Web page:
About 12,000 years humans initiated the domestication of plants and animals in the fertile crescent thereby developing the capacity to control the production of their food. The development of agriculture is a fundamental milestone in the history of humanity, conducive to a re-arrangement of societies, the development of cities, complex economies and taxes and even the development of writing, as the oldest known writing, the Umm el-Qaab clay tablets, dated 3400 BC to 3200 BC, are an account of agricultural yields and the corresponding taxes.
Meanwhile, we have continued to engage with the oceans in a primitive way, delivering food from the oceans through harvesting of wild stocks of fish and marine organisms, as hunters-gatherers, so our interaction with the oceans continue to be Paleolithic in Nature.
This is now changing. About 50% of all marine fish currently consumed derive from aquaculture, which now provides 30% of all marine food products, and has allowed the yield of marine food to continue to increase despite the decline in wild captures by about 10% over the past 20 years (Duarte et al. 2009). Indeed, there is no longer a margin to increase marine fish yield through harvesting of wild stocks, as most fisheries are overexploited and the challenge to reach sustainable levels requires that catches be lowered by at least an additional 20%. Indeed, fisheries should be reduced even further as aquaculture develops the capacity to produce a greater share of our marine food requirements, to eventually bring fisheries to a comparable residual activity as that of hunting.
Although marine aquaculture originated in Egypt 4,000 years ago, the domestication of marine species is a recent phenomenon, progressing at an unprecedented rate, with over 300 marine species domesticated, and more than 10 additional species being brought into aquaculture every year (Duarte et al. 2007).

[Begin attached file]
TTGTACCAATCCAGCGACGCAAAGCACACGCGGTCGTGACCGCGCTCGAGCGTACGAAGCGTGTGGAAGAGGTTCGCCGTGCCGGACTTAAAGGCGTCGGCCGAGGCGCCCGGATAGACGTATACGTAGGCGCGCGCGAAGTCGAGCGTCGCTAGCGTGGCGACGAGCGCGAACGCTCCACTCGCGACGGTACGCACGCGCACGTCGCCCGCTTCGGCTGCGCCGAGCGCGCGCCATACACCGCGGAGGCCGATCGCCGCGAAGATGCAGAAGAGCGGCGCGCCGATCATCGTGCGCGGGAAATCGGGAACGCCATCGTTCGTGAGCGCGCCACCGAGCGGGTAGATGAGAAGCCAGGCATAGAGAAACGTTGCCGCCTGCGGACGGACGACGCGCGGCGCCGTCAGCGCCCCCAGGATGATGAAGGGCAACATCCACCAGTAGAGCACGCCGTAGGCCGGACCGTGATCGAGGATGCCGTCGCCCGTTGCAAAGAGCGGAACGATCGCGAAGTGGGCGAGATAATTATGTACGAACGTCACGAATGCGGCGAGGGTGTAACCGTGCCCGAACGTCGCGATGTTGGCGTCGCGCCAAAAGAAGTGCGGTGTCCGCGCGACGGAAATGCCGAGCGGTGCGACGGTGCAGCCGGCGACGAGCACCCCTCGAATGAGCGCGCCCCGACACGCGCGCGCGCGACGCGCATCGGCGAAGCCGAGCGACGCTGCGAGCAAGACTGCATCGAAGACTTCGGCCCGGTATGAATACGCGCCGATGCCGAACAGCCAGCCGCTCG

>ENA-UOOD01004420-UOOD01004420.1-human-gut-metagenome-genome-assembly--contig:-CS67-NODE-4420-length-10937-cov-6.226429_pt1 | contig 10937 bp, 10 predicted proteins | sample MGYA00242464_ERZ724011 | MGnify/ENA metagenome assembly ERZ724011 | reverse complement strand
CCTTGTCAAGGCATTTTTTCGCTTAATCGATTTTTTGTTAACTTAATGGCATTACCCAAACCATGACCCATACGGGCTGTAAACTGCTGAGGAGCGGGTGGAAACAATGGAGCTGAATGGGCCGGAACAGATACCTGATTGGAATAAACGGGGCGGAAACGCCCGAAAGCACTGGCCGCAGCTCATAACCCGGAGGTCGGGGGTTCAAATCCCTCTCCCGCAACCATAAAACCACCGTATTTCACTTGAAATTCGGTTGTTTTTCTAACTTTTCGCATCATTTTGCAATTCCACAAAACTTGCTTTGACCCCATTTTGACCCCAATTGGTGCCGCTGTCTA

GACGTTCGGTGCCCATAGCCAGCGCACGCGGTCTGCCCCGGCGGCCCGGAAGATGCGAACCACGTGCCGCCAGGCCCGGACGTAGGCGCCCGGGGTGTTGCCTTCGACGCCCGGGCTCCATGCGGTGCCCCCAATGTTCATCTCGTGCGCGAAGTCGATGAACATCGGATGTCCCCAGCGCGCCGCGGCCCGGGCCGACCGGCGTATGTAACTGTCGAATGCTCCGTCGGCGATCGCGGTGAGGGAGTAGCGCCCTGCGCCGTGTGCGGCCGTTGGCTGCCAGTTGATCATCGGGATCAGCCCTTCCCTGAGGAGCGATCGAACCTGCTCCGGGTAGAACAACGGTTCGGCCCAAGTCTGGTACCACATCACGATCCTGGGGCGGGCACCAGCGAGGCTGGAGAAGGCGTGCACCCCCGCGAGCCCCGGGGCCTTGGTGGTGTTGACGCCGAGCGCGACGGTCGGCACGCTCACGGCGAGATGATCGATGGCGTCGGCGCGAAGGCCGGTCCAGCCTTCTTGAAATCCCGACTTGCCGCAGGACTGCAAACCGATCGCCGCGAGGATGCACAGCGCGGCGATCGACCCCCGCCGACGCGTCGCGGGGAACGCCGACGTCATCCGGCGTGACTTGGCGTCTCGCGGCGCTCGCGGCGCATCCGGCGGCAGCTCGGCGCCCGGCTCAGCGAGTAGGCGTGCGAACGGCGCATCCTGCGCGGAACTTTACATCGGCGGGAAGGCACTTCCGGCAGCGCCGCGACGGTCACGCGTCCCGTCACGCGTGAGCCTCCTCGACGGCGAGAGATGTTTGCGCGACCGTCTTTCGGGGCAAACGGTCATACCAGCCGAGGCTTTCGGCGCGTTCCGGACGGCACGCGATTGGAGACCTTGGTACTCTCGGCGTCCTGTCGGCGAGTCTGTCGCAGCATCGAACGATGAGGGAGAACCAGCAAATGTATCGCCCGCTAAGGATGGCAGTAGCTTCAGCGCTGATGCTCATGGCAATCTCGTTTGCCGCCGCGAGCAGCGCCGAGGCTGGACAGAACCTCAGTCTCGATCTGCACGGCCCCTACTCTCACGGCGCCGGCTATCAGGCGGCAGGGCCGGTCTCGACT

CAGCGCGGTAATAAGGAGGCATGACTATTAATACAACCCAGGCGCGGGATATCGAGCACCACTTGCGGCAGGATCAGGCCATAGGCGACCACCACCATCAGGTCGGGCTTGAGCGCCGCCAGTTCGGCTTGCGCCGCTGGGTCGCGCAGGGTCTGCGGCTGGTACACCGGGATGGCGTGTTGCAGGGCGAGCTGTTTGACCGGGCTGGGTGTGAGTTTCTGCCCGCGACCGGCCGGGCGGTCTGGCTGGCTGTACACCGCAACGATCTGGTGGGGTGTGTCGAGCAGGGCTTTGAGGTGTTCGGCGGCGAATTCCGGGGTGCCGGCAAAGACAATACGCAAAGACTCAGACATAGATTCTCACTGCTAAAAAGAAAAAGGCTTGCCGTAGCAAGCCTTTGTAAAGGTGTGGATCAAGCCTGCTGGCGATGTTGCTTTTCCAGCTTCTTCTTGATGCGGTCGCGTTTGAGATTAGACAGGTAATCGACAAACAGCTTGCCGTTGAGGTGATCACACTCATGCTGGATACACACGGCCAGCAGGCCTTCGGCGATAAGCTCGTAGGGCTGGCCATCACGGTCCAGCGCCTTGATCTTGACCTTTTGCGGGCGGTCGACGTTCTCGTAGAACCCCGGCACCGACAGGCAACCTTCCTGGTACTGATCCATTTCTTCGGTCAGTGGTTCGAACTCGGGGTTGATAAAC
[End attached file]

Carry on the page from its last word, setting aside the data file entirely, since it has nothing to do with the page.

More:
Meanwhile, increased human population continues to drive a growing demand for marine food products. Marine food is not just supplementing food production on land, as the consumption of marine food delivers demonstrated benefits to human health, through the supply of healthy fatty acids, such as omega 3, as well as oligo-elements, such as iodine and selenium, and is a comparatively safer source of protein than livestock products. Health organizations typically recommend two meals of seafood per week, effective in improving our coronary, mental and reproductive health.
Aquaculture is the only avenue to meet the growing demand for seafood. However, aquaculture, as practiced today, is often not sustainable. Fin-fish aquaculture is dependent on the supply of fish flour and oils from wild catches, consuming 33 million catches of wild stocks for oil and flour to deliver 35 million tons of fish per year. In addition, excess feed generates problems in the environment and escapees from aquaculture may turn into invasive species or affect the genetic composition of wild stocks (Holmer et al. 2008). Aquaculture need to progress to achieve sustainable practices, which is an achievable target. With simple and appropriate measures, which I will describe in a subsequent post, marine aquaculture has the potential to shift from being a problem to become a positive force in the marine environment (Duarte et al. 2009).
Whereas the production of meat products from livestock represents 2% of food production, it consumes 45% of all water used by agriculture. Shifting the production of the animal protein component of our diet to the ocean can free most of this water to be used to produce additional agricultural products, while delivering healthier diets. Marine aquaculture does not require either significant freshwater nor arable land, the two major bottlenecks for further growth in global food production.
Integrating food production on land and the oceans has, thus, the potential to overcome current Malthusian ceilings and help provide an answer to the “9 billion people question” (i.e. how to feed them). In doing so, we must be intelligent and avoid the major errors made as agriculture and livestock production developed, with a big toll on the environment and human health.
Ten thousand years later we have progressed enough in our understanding of the biosphere and the oceans to recognize our capacity to impact on the environment and the consequences of these impacts on our own health and well being. We are now prepared to shift the way in which we interact with the oceans and to do so to deliver wealth and well being while improving the state of our oceans.
Duarte, C.M., N. Marbà, and M. Holmer. 2007. Rapid Domestication of Marine Species. Science 316: 382-383.
Duarte, C.M., M. Holmer, Y. Olsen, D. Soto, N. Marbà, J. Guiu, K. Black and I. Karakassis. 2009. Will the Oceans Help Feed Humanity? BioScience 59: 967–976.
Holmer, M., Black, K., C.M. Duarte, Marbà, N., Karakassis, I. (Eds.) 2008. Aquaculture in the Ecosystem. X, 326 p., Springer Netherlands.